I had the good fortune to hear Wendell Berry read at Northern Kentucky University Sunday afternoon. Apparently, he does not accept many speaking engagements these days, but accepted NKU’s invitation because he and the university are neighbors (Berry lives in Henry County, Kentucky, about a hour south of NKU). The reading was terrific, and, as usual, Berry’s words provided much to ponder.
At the end of a reading from his essay, “Is Life a Miracle?” Berry noted that, formerly, the university was unified under religion, but that time has gone and is not coming back. Instead, he proposed unifying the university under a commitment to the local community, as was the original mission of land grant universities.
The idea has some appeal to me, since I am a proponent of local communities and think Berry has some very worthwhile ideas on the subject. I plan on researching his views on the university in more depth. However, setting aside the questions of feasibility (e.g. how can mathematics be committed to the local community? why should someone who earned their BA in Michigan, their PhD in California, and tenure in Kentucky be committed to one community over another?), I wonder about the nature of this commitment. I think I have a fairly good idea of what Berry means by this commitment to the local community. However, it doesn’t take long to see that not many people share Berry’s perspective, and that local visions for the local community differ wildly.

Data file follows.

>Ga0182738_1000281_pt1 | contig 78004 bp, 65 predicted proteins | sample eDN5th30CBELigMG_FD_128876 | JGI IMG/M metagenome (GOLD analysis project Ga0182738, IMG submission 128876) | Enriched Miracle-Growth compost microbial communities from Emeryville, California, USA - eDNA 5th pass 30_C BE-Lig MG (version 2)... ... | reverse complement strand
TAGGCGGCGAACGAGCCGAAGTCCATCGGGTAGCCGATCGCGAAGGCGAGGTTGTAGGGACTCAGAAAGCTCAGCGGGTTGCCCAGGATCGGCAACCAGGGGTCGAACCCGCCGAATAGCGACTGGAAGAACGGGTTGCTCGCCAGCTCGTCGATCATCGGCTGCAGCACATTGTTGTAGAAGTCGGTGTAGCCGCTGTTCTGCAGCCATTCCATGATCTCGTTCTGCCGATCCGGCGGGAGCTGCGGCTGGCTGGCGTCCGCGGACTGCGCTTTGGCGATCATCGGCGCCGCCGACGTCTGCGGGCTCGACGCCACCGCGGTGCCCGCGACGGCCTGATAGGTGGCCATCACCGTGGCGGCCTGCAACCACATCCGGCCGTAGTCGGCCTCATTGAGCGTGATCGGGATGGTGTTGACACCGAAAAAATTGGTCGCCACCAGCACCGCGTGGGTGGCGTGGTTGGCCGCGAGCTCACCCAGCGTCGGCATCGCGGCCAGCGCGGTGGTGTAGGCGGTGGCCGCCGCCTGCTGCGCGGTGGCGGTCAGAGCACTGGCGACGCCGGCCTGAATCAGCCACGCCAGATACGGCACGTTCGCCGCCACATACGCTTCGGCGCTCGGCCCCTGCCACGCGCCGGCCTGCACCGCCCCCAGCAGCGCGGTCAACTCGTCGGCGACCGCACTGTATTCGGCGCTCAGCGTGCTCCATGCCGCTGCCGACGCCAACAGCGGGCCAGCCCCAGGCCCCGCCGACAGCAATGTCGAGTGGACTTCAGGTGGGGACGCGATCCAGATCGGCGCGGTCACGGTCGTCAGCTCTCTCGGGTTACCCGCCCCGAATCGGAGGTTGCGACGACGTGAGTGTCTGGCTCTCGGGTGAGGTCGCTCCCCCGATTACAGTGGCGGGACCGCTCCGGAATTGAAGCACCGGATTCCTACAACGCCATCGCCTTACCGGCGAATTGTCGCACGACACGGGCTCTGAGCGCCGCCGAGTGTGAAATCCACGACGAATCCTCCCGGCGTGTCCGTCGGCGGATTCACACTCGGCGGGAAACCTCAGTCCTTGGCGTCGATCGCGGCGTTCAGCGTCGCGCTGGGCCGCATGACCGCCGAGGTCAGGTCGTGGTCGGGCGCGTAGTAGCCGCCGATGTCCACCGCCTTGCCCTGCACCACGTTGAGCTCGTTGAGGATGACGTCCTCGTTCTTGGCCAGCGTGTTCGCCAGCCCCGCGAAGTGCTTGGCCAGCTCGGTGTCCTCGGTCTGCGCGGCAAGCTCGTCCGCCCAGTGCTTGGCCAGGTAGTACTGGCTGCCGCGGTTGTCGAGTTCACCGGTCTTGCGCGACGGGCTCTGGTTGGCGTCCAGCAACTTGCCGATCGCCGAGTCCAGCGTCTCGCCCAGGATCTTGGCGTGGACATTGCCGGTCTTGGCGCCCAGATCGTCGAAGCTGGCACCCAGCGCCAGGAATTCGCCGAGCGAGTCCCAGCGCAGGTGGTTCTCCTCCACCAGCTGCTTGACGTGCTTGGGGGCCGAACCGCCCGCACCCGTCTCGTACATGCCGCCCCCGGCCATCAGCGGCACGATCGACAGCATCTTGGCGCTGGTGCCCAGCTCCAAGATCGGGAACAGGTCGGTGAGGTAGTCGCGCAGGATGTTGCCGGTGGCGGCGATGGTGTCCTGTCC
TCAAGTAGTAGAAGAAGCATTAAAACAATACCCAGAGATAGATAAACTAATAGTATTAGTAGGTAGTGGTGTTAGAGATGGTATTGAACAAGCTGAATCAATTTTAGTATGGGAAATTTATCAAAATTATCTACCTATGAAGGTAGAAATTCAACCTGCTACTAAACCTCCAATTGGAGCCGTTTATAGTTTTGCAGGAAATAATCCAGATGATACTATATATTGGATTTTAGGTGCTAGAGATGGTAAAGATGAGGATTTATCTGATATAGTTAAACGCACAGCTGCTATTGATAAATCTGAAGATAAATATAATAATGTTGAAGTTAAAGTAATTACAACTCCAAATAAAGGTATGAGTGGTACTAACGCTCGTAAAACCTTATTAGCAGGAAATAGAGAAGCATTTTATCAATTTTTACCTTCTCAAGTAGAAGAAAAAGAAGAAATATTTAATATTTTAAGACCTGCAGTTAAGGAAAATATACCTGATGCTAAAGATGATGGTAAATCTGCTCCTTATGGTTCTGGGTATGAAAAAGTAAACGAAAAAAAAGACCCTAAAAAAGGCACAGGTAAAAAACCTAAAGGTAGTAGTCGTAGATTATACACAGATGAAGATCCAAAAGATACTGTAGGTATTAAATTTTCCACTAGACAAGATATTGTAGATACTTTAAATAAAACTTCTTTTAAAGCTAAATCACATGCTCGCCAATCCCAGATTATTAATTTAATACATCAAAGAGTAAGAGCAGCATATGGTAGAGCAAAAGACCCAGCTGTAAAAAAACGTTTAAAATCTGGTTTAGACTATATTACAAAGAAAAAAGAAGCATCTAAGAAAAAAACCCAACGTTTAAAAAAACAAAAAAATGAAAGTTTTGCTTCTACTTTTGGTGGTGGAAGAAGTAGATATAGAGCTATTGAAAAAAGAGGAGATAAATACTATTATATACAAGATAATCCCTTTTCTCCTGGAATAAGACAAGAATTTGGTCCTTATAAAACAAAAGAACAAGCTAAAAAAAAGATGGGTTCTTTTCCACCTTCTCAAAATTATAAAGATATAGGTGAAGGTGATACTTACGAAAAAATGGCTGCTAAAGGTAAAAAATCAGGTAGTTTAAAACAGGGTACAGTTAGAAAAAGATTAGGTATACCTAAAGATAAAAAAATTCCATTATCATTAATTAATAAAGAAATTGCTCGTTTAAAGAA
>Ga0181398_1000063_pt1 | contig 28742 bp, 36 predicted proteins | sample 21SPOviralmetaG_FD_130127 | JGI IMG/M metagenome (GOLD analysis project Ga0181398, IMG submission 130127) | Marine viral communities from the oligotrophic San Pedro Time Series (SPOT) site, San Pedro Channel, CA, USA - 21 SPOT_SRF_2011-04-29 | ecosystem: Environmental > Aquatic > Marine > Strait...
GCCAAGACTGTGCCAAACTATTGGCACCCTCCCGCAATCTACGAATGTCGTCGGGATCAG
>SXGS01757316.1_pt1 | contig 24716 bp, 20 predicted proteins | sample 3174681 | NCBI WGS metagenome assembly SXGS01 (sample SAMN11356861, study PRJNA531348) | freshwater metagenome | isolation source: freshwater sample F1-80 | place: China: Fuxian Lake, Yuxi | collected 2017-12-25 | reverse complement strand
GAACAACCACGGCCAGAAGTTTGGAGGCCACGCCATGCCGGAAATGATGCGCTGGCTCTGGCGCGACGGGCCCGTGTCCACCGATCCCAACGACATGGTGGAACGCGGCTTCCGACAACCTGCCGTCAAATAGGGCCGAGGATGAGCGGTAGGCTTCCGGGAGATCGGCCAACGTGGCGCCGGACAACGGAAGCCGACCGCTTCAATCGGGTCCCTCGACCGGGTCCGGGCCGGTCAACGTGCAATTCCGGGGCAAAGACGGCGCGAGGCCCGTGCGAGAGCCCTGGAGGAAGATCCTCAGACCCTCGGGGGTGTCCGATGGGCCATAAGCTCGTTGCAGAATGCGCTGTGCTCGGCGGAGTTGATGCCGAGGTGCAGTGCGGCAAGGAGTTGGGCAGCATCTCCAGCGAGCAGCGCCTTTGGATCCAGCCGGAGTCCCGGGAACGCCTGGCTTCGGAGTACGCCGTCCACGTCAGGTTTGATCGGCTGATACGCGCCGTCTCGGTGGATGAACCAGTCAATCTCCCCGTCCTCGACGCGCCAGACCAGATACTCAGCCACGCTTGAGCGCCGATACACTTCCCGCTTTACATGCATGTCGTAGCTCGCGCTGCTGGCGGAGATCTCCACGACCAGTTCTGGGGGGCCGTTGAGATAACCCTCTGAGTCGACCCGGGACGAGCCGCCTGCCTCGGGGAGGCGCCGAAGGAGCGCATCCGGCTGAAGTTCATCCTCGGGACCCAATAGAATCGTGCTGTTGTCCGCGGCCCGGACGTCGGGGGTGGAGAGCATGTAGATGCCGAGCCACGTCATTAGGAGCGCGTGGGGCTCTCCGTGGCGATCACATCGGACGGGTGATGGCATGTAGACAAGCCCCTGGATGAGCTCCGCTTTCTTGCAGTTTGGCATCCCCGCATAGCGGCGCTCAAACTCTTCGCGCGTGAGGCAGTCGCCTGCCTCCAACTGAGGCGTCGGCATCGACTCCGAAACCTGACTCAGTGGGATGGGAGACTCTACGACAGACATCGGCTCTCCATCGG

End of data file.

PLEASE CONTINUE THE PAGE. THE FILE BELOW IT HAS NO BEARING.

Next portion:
What do you think? How important is a university’s commitment to its local community? Is this is a good way to organize a university’s mission?
About the author:
The former Associate Director for the Emerging Scholars Network, Micheal lives in Cincinnati with his wife and three children and works as a web manager for a national storage and organization company. He writes about work, vocation, and finding meaning in what you do at No Small Actors.